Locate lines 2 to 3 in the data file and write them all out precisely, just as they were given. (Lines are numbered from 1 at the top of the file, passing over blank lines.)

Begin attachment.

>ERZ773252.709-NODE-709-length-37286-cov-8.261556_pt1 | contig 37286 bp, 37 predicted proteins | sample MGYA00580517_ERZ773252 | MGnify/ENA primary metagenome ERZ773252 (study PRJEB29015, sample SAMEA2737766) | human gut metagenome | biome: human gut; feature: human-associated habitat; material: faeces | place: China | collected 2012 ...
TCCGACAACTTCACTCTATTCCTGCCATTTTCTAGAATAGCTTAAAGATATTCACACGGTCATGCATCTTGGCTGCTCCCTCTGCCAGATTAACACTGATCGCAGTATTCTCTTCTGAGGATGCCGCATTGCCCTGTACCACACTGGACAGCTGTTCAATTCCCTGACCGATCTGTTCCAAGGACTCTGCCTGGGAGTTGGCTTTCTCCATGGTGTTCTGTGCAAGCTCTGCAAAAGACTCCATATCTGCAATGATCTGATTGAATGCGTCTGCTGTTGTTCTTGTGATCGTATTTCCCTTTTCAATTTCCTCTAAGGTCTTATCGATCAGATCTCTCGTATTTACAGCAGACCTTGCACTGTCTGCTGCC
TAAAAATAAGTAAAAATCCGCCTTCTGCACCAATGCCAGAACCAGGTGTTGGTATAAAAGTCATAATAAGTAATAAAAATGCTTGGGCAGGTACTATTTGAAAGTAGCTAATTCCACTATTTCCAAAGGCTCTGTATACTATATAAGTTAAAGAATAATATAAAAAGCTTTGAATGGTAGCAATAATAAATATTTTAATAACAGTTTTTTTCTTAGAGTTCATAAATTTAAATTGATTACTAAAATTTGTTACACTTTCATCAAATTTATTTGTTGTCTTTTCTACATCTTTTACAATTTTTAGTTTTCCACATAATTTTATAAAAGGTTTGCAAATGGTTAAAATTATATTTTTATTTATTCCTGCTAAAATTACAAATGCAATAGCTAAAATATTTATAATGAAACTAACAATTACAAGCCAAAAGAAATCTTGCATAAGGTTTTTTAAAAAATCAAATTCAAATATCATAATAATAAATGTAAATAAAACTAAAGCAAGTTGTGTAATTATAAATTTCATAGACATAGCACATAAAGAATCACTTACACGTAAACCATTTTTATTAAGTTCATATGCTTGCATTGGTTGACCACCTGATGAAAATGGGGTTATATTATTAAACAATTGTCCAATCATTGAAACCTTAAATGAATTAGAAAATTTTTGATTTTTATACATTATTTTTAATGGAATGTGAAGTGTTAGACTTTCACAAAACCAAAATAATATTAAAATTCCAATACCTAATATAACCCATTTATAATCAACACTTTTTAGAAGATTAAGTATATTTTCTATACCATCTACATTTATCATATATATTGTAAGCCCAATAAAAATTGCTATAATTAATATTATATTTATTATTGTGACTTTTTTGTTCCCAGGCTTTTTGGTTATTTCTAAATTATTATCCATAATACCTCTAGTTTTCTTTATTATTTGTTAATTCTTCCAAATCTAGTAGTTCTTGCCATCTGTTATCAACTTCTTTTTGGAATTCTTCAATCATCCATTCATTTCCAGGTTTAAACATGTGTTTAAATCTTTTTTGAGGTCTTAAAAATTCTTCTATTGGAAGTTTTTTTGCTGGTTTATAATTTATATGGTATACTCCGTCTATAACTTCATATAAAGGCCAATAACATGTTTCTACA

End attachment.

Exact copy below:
TCCGACAACTTCACTCTATTCCTGCCATTTTCTAGAATAGCTTAAAGATATTCACACGGTCATGCATCTTGGCTGCTCCCTCTGCCAGATTAACACTGATCGCAGTATTCTCTTCTGAGGATGCCGCATTGCCCTGTACCACACTGGACAGCTGTTCAATTCCCTGACCGATCTGTTCCAAGGACTCTGCCTGGGAGTTGGCTTTCTCCATGGTGTTCTGTGCAAGCTCTGCAAAAGACTCCATATCTGCAATGATCTGATTGAATGCGTCTGCTGTTGTTCTTGTGATCGTATTTCCCTTTTCAATTTCCTCTAAGGTCTTATCGATCAGATCTCTCGTATTTACAGCAGACCTTGCACTGTCTGCTGCC
TAAAAATAAGTAAAAATCCGCCTTCTGCACCAATGCCAGAACCAGGTGTTGGTATAAAAGTCATAATAAGTAATAAAAATGCTTGGGCAGGTACTATTTGAAAGTAGCTAATTCCACTATTTCCAAAGGCTCTGTATACTATATAAGTTAAAGAATAATATAAAAAGCTTTGAATGGTAGCAATAATAAATATTTTAATAACAGTTTTTTTCTTAGAGTTCATAAATTTAAATTGATTACTAAAATTTGTTACACTTTCATCAAATTTATTTGTTGTCTTTTCTACATCTTTTACAATTTTTAGTTTTCCACATAATTTTATAAAAGGTTTGCAAATGGTTAAAATTATATTTTTATTTATTCCTGCTAAAATTACAAATGCAATAGCTAAAATATTTATAATGAAACTAACAATTACAAGCCAAAAGAAATCTTGCATAAGGTTTTTTAAAAAATCAAATTCAAATATCATAATAATAAATGTAAATAAAACTAAAGCAAGTTGTGTAATTATAAATTTCATAGACATAGCACATAAAGAATCACTTACACGTAAACCATTTTTATTAAGTTCATATGCTTGCATTGGTTGACCACCTGATGAAAATGGGGTTATATTATTAAACAATTGTCCAATCATTGAAACCTTAAATGAATTAGAAAATTTTTGATTTTTATACATTATTTTTAATGGAATGTGAAGTGTTAGACTTTCACAAAACCAAAATAATATTAAAATTCCAATACCTAATATAACCCATTTATAATCAACACTTTTTAGAAGATTAAGTATATTTTCTATACCATCTACATTTATCATATATATTGTAAGCCCAATAAAAATTGCTATAATTAATATTATATTTATTATTGTGACTTTTTTGTTCCCAGGCTTTTTGGTTATTTCTAAATTATTATCCATAATACCTCTAGTTTTCTTTATTATTTGTTAATTCTTCCAAATCTAGTAGTTCTTGCCATCTGTTATCAACTTCTTTTTGGAATTCTTCAATCATCCATTCATTTCCAGGTTTAAACATGTGTTTAAATCTTTTTTGAGGTCTTAAAAATTCTTCTATTGGAAGTTTTTTTGCTGGTTTATAATTTATATGGTATACTCCGTCTATAACTTCATATAAAGGCCAATAACATGTTTCTACA